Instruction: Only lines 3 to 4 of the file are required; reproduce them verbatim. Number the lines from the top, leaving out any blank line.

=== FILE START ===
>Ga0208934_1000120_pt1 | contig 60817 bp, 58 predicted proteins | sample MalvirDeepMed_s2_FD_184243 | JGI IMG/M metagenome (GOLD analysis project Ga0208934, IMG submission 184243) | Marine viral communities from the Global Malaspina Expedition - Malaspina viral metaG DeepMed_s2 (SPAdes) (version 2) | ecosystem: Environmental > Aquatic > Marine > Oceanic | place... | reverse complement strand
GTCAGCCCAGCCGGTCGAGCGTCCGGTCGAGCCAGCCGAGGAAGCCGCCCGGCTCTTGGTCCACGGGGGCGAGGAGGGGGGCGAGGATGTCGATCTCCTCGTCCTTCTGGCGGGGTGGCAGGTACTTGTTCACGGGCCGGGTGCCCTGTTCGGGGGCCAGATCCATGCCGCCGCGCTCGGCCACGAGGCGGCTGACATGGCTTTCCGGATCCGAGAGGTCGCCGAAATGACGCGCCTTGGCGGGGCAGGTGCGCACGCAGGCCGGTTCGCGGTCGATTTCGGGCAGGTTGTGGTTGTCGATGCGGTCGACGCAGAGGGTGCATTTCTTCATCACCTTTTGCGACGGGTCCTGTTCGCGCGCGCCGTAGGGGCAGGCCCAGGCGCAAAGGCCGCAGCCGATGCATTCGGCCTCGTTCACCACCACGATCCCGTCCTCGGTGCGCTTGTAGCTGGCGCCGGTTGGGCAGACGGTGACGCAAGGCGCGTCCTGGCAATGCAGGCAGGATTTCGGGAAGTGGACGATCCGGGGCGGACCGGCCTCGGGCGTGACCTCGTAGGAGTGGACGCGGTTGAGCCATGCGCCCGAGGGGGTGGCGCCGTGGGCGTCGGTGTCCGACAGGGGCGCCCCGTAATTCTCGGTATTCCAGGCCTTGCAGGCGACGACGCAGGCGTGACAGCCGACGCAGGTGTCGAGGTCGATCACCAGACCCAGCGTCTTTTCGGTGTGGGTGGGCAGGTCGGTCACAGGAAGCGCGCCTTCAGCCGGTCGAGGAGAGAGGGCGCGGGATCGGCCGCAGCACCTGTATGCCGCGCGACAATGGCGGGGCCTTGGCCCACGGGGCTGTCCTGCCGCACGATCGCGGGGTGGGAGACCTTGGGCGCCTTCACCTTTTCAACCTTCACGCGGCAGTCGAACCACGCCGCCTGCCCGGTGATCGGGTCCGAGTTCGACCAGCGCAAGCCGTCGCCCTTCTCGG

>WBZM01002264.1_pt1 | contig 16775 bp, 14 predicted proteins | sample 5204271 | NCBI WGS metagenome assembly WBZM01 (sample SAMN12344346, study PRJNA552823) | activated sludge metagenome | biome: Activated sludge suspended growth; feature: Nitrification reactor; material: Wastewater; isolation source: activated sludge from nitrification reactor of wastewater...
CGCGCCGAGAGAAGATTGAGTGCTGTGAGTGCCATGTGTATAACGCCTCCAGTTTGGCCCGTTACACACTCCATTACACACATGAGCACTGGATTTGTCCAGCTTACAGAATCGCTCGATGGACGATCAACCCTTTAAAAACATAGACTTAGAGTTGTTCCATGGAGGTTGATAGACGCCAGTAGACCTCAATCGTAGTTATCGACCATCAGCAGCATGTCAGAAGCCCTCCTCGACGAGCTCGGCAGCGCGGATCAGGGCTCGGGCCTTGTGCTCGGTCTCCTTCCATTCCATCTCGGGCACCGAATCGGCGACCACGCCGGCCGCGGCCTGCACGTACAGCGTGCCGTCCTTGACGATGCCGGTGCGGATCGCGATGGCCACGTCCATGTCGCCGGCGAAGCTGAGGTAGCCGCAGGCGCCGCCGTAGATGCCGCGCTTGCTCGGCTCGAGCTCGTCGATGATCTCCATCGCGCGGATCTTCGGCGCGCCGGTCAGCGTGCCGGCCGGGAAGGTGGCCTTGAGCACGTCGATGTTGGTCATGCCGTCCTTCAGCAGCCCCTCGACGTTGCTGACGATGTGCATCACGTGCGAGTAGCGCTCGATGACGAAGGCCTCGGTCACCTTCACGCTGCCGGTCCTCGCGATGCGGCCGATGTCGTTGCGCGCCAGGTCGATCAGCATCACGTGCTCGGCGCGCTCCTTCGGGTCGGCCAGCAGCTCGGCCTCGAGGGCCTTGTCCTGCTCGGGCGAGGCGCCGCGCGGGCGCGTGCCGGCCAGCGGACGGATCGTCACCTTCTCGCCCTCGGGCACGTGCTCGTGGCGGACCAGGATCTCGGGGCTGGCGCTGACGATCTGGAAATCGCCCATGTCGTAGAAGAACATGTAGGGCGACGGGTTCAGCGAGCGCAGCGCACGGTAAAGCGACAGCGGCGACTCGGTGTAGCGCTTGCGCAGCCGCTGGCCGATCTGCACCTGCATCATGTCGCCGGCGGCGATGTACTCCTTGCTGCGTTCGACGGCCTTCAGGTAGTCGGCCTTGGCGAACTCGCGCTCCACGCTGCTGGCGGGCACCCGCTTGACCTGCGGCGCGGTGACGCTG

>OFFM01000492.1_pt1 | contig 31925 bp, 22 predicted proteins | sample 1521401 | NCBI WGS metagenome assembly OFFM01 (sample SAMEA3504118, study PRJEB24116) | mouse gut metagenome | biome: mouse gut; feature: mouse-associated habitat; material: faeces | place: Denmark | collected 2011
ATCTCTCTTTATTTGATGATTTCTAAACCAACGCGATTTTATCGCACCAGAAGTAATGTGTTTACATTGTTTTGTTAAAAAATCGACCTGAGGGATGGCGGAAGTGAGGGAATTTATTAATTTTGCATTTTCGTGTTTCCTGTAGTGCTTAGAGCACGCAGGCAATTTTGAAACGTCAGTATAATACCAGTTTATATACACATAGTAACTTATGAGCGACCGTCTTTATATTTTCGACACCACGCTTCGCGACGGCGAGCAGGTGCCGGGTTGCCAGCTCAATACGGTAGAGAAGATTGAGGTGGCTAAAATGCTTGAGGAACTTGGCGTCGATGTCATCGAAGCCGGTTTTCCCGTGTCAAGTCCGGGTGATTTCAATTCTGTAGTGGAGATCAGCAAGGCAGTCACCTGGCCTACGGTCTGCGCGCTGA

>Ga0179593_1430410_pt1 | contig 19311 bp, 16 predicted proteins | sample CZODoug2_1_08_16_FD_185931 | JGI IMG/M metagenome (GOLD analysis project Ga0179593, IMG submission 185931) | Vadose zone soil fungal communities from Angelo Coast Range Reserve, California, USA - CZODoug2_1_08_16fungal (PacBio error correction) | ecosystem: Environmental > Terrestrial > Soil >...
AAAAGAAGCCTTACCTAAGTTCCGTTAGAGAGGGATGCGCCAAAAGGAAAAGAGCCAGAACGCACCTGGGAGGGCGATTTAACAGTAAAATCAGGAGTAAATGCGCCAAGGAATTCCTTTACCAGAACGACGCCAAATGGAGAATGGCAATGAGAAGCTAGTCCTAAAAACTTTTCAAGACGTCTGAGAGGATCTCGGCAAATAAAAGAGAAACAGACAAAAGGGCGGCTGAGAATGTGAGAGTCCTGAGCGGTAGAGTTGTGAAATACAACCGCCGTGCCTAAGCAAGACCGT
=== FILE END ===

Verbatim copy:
>WBZM01002264.1_pt1 | contig 16775 bp, 14 predicted proteins | sample 5204271 | NCBI WGS metagenome assembly WBZM01 (sample SAMN12344346, study PRJNA552823) | activated sludge metagenome | biome: Activated sludge suspended growth; feature: Nitrification reactor; material: Wastewater; isolation source: activated sludge from nitrification reactor of wastewater...
CGCGCCGAGAGAAGATTGAGTGCTGTGAGTGCCATGTGTATAACGCCTCCAGTTTGGCCCGTTACACACTCCATTACACACATGAGCACTGGATTTGTCCAGCTTACAGAATCGCTCGATGGACGATCAACCCTTTAAAAACATAGACTTAGAGTTGTTCCATGGAGGTTGATAGACGCCAGTAGACCTCAATCGTAGTTATCGACCATCAGCAGCATGTCAGAAGCCCTCCTCGACGAGCTCGGCAGCGCGGATCAGGGCTCGGGCCTTGTGCTCGGTCTCCTTCCATTCCATCTCGGGCACCGAATCGGCGACCACGCCGGCCGCGGCCTGCACGTACAGCGTGCCGTCCTTGACGATGCCGGTGCGGATCGCGATGGCCACGTCCATGTCGCCGGCGAAGCTGAGGTAGCCGCAGGCGCCGCCGTAGATGCCGCGCTTGCTCGGCTCGAGCTCGTCGATGATCTCCATCGCGCGGATCTTCGGCGCGCCGGTCAGCGTGCCGGCCGGGAAGGTGGCCTTGAGCACGTCGATGTTGGTCATGCCGTCCTTCAGCAGCCCCTCGACGTTGCTGACGATGTGCATCACGTGCGAGTAGCGCTCGATGACGAAGGCCTCGGTCACCTTCACGCTGCCGGTCCTCGCGATGCGGCCGATGTCGTTGCGCGCCAGGTCGATCAGCATCACGTGCTCGGCGCGCTCCTTCGGGTCGGCCAGCAGCTCGGCCTCGAGGGCCTTGTCCTGCTCGGGCGAGGCGCCGCGCGGGCGCGTGCCGGCCAGCGGACGGATCGTCACCTTCTCGCCCTCGGGCACGTGCTCGTGGCGGACCAGGATCTCGGGGCTGGCGCTGACGATCTGGAAATCGCCCATGTCGTAGAAGAACATGTAGGGCGACGGGTTCAGCGAGCGCAGCGCACGGTAAAGCGACAGCGGCGACTCGGTGTAGCGCTTGCGCAGCCGCTGGCCGATCTGCACCTGCATCATGTCGCCGGCGGCGATGTACTCCTTGCTGCGTTCGACGGCCTTCAGGTAGTCGGCCTTGGCGAACTCGCGCTCCACGCTGCTGGCGGGCACCCGCTTGACCTGCGGCGCGGTGACGCTG